The role of auxin in the compatible interaction between macrophomina phaseolina and its plant host medicago truncatula

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Mah, Kar Men
Shuai, Bin
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Macrophomina phaseolina (M. phaseolina) is a soil-borne fungal pathogen that causes charcoal rot disease in many plant species. This disease causes many problems to the soy industry as no consistently effective control is available. Using Medicago truncatula as a model, we study the molecular interactions between the pathogen and its plant host. In a previous study, microarray was used to determine expression of M. truncatula genes that were affected by the pathogen at different time points after infection. Data analysis showed that some auxin-related genes were differentially expressed. Auxin is a phytohormone required for normal growth and development and recent research is unveiling the molecular mechanisms of its role in plant defense. Based on gene expression profiling results, we hypothesize that M. phaseolina attacks its hosts by modulating auxin homeostasis. To test this hypothesis, we investigated if exogenous auxin application affected the susceptibility of the plant to M. phaseolina. The results demonstrated that the auxin imparted a slight resistance to the fungus indicating a potential infection strategy of M. phaseolina. To further identify genes that have potential roles in regulating auxin homeostasis and may be affected by M. phaseolina infection, we focused on the GH3 gene family in M. truncatula. GH3 genes encode enzymes that covert active hormones such as jasmonic acid and auxin into inactive amino acid conjugates. Expression of a GH3 gene was modulated by M. phaseolina infection according to microarray data. Using real-time quantitative PCR (RT-qPCR), we investigated the expression of 7 annotated GH3 genes in response to auxin or to M. phaseolina infection. We hope that better understanding of the molecular mechanisms involved in the infection process will help us to develop more effective management approaches and identify genes that could potentially be used to engineer disease-resistant plants in the future.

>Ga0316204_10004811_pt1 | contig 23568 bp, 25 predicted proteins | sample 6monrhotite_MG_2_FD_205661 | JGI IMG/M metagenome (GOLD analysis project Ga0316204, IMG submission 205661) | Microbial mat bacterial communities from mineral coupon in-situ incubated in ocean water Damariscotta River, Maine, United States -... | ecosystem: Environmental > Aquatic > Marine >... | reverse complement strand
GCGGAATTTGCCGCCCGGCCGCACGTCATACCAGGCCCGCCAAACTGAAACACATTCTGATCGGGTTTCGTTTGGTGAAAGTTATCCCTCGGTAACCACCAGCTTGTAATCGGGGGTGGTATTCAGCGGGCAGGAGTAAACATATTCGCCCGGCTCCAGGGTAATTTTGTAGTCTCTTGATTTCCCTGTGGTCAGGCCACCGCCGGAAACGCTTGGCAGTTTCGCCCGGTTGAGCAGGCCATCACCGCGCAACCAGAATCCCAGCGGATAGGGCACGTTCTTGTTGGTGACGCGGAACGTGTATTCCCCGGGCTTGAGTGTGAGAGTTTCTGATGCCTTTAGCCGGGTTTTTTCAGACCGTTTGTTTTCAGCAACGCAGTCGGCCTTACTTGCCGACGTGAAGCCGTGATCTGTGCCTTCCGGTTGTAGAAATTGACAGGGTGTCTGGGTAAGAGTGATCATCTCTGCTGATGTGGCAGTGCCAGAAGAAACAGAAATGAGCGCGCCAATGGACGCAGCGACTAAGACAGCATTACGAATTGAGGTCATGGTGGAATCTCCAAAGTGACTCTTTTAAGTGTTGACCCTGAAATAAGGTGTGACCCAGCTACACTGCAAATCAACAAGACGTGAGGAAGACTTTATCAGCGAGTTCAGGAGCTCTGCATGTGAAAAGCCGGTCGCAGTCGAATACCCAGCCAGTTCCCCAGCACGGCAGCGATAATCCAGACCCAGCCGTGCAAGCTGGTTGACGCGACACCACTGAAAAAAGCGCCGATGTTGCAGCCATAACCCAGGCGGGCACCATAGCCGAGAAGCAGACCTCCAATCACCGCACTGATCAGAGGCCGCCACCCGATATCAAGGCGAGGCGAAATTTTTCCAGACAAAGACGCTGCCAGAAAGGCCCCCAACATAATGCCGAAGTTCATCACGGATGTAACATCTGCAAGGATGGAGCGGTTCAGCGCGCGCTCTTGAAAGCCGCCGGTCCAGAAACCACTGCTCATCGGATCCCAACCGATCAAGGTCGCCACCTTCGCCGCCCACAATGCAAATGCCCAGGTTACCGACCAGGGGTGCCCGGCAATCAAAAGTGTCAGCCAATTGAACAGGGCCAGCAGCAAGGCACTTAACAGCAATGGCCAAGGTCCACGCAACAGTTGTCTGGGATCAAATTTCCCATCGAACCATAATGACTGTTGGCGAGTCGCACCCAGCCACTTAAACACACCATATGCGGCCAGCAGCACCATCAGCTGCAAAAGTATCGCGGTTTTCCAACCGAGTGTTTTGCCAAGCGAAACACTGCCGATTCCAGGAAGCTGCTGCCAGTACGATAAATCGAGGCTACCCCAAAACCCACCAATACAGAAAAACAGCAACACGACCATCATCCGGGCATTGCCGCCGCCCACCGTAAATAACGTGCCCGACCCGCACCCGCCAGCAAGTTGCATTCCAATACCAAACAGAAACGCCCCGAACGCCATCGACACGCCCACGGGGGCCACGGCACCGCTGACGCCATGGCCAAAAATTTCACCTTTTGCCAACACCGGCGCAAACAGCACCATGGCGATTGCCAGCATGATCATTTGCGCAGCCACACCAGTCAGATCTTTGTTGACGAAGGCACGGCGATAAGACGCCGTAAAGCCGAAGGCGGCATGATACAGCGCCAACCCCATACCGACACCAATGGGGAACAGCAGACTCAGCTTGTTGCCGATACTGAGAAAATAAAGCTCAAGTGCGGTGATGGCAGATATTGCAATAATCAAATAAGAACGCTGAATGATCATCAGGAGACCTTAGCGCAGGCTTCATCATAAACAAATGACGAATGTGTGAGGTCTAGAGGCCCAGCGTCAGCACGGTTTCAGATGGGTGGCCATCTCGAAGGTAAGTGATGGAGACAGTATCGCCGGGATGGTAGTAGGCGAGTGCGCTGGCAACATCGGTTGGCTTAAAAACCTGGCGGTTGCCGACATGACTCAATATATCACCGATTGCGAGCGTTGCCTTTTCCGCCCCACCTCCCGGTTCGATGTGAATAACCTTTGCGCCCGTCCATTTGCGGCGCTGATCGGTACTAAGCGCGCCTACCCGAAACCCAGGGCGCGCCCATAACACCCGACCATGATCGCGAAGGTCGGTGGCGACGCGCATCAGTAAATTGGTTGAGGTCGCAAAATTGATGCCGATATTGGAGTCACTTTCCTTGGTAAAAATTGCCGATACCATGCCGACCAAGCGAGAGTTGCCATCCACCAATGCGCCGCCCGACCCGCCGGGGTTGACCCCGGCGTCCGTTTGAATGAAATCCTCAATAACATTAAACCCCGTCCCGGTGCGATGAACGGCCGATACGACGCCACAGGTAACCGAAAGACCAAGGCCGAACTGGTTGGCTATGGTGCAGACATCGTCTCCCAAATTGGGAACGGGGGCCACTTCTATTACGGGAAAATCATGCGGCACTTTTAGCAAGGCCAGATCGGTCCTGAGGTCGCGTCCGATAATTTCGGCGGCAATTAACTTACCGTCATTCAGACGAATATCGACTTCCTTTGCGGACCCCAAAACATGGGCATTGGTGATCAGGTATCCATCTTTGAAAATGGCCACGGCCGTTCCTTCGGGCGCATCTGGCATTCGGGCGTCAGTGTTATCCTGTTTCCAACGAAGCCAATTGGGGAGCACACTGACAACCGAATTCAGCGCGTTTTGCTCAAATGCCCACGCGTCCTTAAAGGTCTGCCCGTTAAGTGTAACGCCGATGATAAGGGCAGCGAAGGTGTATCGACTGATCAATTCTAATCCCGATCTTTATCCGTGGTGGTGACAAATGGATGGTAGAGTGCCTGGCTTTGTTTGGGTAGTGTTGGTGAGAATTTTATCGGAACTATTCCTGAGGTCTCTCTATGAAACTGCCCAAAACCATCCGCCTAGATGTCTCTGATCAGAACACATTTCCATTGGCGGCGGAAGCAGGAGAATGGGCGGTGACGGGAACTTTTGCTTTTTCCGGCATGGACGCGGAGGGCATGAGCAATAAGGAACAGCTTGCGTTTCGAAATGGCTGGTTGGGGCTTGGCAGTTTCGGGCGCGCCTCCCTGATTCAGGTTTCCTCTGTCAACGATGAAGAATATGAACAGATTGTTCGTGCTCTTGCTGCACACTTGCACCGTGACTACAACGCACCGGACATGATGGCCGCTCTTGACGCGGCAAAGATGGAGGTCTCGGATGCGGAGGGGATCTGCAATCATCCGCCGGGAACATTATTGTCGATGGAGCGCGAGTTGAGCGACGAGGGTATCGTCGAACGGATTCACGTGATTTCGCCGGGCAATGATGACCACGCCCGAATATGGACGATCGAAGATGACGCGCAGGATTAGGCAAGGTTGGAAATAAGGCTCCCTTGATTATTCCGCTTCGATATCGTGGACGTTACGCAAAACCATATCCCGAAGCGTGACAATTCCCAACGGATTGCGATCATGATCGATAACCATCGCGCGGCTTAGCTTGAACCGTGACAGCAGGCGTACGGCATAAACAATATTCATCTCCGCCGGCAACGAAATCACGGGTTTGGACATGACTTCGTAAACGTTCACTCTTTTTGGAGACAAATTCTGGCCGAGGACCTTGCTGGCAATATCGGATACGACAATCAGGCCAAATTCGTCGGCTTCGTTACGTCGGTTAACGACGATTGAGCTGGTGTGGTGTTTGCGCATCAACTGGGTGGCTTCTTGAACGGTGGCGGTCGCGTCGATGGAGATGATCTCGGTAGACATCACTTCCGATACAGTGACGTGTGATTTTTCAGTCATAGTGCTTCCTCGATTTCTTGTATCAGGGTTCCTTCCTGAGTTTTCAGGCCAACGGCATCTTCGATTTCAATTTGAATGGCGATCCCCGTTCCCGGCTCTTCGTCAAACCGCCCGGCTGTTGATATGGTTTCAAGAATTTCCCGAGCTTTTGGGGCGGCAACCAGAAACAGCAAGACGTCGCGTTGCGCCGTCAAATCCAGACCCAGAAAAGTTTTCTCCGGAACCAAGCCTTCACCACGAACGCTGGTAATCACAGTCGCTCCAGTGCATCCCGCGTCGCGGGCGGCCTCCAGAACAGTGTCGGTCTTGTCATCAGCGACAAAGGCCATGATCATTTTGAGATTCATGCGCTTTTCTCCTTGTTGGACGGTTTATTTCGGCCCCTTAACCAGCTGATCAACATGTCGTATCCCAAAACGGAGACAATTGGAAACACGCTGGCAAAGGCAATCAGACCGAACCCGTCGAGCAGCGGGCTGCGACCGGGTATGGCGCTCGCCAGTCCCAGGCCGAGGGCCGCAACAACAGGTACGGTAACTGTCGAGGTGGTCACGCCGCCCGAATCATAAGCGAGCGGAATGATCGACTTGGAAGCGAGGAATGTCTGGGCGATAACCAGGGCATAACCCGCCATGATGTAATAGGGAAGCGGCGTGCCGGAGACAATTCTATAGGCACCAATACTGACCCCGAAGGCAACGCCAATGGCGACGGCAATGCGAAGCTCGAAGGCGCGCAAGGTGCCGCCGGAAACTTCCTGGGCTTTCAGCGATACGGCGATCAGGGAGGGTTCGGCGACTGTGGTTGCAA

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Thesis (M.S.)--Wichita State University, College of Liberal Arts and Sciences, Dept. of Biology
Wichita State University
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